In between each segment of the travelogue are pieces that can be described simply as an open forum for fans to discuss issues relating to fandom, such as what makes a "Normal Fan", should you wear your uniform in public, etc. This helps give the fans more a of voice, which many found lacking in the first film.
One thing to note about the DVD is that it in fact features 2 documentaries, as the deleted scenes are cut together in a coherent way to complement the main film, raising issues that may not have fit well with the main film.
Of course, the film also features 'characters' from the first movie, like Gabe Koerner, Brian Dellis, Barbara Adams and Daryl Frazetti, making the movie feel like one of several other documentaries that have followed its subjects over the years, like 7-up.
Moments that stood out for me were the interview with Robert Burnett and the Sacramento segment that feature five Star Trek tribute bands. The Serbia segment was also quite effective because it felt more 'important', going a bit into the recent war and how some fans looked to Star Trek as a way of coping with the war. In fact, the film documents the first ever convention held in Serbia.
As a casual Star Trek fan, it was interesting to see that there was still a fanbase that existed given the current nature of Trek. Given that Star Trek: Nemesis pretty much flopped and Enterprise is on the verge of cancellation, it's kind of nice to see that there are still fans out there who are enthusiastic about Star Trek. It was also nice to see fans that were self-deprecating and could joke about the fact that they're fans. There are also poignant, philosophical moments that get to the heart of the film, such as when one of the fans says, "When reality stops being so lame, we'll stop doing this."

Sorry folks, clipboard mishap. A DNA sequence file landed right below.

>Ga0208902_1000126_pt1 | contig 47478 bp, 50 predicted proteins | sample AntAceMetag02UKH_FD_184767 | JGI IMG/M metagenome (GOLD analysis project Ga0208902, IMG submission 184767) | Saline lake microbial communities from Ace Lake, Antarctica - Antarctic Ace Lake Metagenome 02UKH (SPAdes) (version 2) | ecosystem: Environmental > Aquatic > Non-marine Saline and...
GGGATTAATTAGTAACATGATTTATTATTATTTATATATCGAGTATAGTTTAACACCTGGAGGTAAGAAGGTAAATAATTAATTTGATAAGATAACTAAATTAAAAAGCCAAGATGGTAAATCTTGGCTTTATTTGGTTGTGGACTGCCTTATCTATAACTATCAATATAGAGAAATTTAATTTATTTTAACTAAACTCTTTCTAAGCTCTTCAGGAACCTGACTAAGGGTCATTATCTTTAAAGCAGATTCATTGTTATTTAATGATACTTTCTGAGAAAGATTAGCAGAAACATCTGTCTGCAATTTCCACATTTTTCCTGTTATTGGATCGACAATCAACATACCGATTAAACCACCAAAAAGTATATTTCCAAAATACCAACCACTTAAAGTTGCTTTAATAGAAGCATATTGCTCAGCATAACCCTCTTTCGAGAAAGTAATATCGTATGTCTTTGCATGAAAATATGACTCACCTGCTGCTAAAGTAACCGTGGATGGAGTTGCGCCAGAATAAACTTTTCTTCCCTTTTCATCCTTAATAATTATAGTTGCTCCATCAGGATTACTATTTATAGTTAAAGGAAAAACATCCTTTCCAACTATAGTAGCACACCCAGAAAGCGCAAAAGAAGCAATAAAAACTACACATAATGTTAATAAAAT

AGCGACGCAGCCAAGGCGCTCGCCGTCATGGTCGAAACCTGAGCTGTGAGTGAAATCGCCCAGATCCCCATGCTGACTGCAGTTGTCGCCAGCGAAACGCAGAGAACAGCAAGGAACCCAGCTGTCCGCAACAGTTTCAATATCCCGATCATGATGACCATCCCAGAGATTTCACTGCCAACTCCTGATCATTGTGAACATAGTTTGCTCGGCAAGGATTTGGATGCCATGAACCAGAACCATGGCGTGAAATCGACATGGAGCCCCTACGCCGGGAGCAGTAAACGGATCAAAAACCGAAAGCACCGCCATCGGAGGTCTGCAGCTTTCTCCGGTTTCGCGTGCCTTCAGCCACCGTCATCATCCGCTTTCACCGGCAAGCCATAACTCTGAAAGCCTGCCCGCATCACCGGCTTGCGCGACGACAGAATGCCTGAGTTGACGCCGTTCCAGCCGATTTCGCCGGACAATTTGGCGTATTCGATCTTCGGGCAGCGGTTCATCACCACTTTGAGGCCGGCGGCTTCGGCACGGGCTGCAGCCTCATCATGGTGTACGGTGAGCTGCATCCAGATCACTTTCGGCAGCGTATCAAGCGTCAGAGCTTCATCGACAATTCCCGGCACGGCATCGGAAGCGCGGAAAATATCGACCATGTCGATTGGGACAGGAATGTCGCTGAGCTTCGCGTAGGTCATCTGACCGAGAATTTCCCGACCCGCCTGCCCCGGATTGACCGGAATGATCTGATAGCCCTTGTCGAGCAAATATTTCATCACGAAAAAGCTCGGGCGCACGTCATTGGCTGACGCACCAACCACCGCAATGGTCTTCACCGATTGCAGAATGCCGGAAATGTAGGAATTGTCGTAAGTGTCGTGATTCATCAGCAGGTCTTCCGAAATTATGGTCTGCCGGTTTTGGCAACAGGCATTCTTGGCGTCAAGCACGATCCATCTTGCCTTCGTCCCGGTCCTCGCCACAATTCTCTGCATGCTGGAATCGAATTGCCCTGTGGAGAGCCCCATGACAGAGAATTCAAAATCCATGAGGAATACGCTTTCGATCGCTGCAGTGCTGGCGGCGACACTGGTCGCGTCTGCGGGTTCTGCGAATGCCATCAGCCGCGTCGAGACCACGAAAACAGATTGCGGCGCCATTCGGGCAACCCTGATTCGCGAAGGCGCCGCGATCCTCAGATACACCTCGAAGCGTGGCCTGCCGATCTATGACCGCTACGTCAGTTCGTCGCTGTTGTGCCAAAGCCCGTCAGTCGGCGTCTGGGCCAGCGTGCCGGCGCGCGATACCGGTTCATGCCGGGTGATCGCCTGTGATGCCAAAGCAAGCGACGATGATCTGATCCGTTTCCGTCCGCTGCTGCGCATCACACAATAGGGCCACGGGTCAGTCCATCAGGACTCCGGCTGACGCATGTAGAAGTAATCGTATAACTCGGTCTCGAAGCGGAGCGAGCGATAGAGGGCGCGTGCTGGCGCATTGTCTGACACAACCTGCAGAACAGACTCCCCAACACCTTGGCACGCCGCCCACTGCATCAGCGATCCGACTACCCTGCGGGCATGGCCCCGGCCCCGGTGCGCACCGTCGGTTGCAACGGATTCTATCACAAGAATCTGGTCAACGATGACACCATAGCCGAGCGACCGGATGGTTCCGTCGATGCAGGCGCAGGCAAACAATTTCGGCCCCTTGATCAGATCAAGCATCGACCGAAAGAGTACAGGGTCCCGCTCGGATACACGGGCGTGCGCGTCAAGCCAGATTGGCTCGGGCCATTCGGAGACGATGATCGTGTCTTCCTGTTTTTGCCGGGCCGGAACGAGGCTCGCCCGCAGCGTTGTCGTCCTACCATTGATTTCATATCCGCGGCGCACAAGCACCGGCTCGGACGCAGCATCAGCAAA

The film not only works because of its content, but also because of its style - irregardless of it's content, the film is just a great documentary. Given this, and the fact that you actually get two films on the DVD, I think everyone should pick this up.
Pearl Harbor (2001)
The Film just doesn't work!
Yet another piece of hollywood drivel by Ben Affleck - the actor who can't seem to find another Oscar hit after "Good Will Hunting" or a performance that would actually challenge him (Chasing Amy). Pearl Harbor was a movie whose whole purpose is to try to please as many people as possible, and fails to do that on all fronts. While a lot of the big details ARE historically accurate (The lipstick, Cuba Gooding Jr's character, the fact that two planes DID get off the ground to fight back at Pearl Harbor, and other small things) the story just doesn't really "take off". Without spoiling the movie, one can say that the love triangle portrayed was a typical hollywood romance with no dynamics. Invariably, anyone who's seen a romance can see where the romance will head. The battle scenes show gratuitous violence. There were many more explosions in the movie than there probably were in Pearl Harbor or Tokyo. And, as it turns out, Dan Ackroyd gives the most convincing performance... and he's monotonous, with only a few lines! Also, while there are several scenes that seem to skip around, and are used to portray the plot and describe the history (ie, FDR standing, the Japanese planning the battles), it also distracts from the movie. They even try to portray the movie from the viewpoint of the Nipponese, by having a "voiceover" read the letter than one of the Nipponese pilots is writing home. In the end, I gave this film 6. Generous, because of the somewhat historical value... The movie itself goes nowhere for 3 hours. They tried to do a Titanic/Saving Private Ryan... but in the end, they got the worst of both movies. Just rent Tora! Tora! Tora! and give that a go...